Tons of Sharks Have Been Hiding in the Galapagos

May 12, 2016 | Erica Tennenhouse

A group of hammerhead sharks wims over the sandy seafloor at Darwin Island
Photo credit: Enric Sala/National Geographic, from 'National Geographic Pristine Seas'

Wolf and Darwin Islands are home to the world’s largest shark biomass.

The Galapagos Islands are home to iconic animals like giant tortoises and Darwin’s finches. But below the surface, there is a whole other world that is bustling with life.

Recent expeditions by scientists from the Charles Darwin Research Station and the National Geographic Society revealed that the waters surrounding two of the northern Galapagos islands, called Darwin and Wolf, are jam-packed with sharks.

Sharks in nearly all other reaches of the world’s oceans are threatened by extinction because of overfishing and loss of habitat. The depletion of these top predators has disastrous effects that reverberate through the entire marine ecosystem.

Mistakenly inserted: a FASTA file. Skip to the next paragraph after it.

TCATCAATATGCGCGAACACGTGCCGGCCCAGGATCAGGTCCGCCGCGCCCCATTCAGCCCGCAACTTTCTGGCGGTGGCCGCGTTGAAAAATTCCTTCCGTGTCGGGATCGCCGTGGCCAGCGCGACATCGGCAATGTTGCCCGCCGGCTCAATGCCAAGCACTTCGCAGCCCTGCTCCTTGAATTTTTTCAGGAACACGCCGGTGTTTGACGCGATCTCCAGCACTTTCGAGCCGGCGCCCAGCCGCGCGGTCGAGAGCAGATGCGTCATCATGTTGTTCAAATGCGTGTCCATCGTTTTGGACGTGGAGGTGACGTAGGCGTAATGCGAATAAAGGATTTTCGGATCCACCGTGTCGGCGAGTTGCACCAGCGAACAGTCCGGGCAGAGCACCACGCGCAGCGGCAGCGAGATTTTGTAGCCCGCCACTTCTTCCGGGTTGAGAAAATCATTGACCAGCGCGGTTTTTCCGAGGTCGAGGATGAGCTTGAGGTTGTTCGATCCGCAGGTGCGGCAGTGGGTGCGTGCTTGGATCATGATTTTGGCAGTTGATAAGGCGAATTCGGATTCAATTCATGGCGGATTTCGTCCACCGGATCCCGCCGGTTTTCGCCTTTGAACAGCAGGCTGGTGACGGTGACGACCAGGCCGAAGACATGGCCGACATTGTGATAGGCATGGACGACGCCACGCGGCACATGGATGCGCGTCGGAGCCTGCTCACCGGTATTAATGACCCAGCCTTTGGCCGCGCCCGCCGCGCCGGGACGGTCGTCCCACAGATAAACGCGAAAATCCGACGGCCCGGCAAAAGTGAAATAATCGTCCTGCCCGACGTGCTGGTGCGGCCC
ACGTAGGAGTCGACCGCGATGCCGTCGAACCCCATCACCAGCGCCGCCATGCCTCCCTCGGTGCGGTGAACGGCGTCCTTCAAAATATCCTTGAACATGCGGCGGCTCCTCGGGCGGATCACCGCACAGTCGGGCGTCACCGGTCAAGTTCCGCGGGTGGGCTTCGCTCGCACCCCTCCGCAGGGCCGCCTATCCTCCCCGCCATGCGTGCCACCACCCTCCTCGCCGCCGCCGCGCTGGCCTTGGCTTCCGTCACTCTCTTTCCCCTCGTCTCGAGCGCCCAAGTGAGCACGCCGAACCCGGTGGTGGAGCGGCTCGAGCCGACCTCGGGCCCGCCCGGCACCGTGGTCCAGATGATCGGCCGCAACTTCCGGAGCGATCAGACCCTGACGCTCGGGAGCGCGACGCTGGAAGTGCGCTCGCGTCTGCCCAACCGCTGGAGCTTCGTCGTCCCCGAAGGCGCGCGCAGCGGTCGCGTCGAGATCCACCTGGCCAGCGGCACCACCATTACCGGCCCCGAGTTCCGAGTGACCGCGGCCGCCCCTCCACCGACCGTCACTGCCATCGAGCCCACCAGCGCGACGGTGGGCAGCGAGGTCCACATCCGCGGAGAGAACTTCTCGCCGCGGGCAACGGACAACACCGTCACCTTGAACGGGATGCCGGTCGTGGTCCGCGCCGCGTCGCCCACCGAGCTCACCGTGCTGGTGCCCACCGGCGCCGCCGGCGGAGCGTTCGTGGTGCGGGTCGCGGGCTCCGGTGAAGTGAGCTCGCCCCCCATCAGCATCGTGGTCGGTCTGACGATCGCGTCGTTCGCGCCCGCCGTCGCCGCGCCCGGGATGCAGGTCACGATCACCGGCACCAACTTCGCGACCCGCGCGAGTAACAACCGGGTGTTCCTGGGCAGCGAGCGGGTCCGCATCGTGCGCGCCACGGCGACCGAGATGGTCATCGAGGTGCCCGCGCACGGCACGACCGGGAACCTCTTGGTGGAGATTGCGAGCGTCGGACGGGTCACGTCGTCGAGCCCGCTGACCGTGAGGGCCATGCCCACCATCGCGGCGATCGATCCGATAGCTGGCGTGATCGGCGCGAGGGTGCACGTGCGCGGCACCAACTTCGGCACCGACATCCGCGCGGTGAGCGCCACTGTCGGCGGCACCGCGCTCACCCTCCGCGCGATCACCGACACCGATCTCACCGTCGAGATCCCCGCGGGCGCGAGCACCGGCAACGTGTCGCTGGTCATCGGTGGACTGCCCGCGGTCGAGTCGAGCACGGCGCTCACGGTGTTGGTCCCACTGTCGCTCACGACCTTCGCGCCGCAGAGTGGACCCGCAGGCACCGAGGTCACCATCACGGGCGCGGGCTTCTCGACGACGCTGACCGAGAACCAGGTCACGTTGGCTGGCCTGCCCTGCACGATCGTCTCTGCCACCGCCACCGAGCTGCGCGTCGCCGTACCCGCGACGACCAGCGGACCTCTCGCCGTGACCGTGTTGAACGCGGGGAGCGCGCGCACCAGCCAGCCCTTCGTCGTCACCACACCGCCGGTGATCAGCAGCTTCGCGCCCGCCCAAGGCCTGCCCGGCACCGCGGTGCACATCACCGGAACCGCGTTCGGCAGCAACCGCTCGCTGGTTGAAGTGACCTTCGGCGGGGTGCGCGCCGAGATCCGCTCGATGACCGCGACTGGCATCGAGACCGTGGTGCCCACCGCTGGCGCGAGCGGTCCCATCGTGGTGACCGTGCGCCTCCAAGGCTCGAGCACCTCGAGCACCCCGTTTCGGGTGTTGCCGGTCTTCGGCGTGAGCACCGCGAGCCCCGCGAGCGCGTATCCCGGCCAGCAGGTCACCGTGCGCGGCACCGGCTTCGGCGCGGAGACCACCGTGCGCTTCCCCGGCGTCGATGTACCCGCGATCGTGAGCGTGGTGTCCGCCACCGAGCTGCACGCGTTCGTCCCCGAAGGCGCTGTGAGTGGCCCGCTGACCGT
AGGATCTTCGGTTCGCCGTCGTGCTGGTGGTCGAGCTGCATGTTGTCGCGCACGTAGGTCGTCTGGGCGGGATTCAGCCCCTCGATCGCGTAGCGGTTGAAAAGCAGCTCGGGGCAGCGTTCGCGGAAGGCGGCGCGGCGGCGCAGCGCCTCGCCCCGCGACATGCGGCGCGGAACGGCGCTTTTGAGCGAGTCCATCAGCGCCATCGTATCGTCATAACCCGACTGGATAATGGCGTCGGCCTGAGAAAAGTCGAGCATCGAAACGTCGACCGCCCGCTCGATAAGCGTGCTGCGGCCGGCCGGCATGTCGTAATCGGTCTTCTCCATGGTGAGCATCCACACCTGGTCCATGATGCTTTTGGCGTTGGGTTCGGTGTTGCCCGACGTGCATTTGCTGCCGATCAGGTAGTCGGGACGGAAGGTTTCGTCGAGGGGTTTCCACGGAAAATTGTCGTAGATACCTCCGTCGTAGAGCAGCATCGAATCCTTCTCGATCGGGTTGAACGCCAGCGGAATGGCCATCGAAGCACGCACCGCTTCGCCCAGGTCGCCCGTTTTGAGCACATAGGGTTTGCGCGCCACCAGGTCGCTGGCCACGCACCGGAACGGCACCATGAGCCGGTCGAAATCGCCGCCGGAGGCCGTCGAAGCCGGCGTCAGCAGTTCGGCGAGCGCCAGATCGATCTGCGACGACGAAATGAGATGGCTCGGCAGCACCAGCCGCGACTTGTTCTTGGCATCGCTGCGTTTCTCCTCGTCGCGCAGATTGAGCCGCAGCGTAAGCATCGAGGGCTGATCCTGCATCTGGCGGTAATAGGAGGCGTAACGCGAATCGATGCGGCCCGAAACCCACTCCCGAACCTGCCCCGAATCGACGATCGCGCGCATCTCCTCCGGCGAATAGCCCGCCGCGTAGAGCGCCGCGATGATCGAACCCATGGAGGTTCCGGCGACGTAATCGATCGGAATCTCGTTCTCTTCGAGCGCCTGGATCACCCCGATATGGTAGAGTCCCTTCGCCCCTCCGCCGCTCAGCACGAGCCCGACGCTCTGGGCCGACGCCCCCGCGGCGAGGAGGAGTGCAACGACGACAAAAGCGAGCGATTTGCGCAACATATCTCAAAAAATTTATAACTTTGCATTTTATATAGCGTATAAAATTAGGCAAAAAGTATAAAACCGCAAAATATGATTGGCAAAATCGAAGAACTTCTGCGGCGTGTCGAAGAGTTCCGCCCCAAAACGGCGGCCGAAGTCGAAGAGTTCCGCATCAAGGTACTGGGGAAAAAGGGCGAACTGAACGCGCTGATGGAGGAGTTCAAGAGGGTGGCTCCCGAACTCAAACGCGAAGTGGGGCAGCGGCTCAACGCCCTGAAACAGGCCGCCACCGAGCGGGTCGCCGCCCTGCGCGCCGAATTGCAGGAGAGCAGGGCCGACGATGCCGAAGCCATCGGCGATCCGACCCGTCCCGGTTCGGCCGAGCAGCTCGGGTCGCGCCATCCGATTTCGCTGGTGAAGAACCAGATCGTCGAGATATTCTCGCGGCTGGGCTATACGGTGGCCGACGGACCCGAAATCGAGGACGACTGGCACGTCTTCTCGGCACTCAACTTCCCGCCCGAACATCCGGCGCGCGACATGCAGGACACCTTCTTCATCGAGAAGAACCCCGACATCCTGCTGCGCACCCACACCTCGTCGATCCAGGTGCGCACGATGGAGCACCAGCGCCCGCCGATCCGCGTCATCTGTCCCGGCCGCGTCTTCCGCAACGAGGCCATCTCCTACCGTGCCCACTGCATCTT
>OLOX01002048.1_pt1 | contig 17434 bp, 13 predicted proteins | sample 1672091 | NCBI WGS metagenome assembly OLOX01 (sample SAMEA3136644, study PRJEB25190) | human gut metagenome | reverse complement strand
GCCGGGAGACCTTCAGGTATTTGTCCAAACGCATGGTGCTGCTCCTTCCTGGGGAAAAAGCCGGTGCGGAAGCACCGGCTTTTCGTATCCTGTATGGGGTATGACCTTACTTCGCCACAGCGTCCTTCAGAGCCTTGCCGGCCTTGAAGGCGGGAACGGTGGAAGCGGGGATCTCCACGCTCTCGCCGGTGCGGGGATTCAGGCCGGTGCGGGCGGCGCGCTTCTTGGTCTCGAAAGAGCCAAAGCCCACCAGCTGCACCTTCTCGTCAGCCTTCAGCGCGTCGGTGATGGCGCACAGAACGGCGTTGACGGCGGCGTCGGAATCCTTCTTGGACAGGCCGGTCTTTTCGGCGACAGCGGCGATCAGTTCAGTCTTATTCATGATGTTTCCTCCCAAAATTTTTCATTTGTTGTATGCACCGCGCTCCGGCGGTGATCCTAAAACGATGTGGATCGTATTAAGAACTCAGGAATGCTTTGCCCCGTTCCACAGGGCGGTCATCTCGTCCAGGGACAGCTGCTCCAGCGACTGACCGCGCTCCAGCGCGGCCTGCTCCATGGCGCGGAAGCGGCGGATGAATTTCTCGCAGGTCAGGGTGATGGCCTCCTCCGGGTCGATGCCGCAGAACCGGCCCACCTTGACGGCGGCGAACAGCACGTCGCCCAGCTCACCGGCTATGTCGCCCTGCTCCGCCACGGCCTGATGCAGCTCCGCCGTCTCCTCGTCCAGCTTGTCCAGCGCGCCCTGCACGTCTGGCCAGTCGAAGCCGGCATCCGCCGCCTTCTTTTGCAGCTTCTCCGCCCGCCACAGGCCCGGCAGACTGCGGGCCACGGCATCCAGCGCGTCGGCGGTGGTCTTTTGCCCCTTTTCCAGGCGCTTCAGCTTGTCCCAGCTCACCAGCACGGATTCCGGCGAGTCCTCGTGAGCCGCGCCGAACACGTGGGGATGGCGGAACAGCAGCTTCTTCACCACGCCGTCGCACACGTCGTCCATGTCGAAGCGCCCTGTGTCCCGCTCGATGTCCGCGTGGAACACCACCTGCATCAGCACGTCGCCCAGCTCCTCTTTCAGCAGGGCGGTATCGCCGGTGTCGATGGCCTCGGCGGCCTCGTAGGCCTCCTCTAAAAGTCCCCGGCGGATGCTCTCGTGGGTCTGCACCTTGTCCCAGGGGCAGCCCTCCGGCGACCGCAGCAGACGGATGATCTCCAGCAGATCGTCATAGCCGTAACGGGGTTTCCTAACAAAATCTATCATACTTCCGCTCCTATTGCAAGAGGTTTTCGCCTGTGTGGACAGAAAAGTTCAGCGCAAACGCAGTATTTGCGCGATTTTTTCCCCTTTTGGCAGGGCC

SEE ALSO: Thought to Be Extinct, Rare Sea Snakes Found Again in Australia

Over a period of two years, the team of researchers used stereo-video surveys to document the presence of sharks at seven sites around Darwin and Wolf Islands.

To put the sheer abundance of sharks discovered around these islands into perspective, the researchers estimated that the shark biomass in these areas is as much as 12.4 tons per hectare. By comparison, Costa Rica's Cocos Island, home to the world's next largest shark biomass, has only 7.1 tons per hectare.

The discovery of this shark hotspot inspired the Ecuadorian government to announce the development of a marine sanctuary around Darwin and Wolf in March 2016. Up until then, the area was not fully protected from fishing.

The researchers argue that the new marine sanctuary will not only ensure the well-being of the sharks, but will also have an economic upside. “The economic benefits of ecotourism from sharks are far greater than shark fishing,” they wrote.

According to the researchers, their recent study published in the journal PeerJ “adds to the growing body of literature that highlights the ecological uniqueness and the global irreplaceable value of Darwin and Wolf.”

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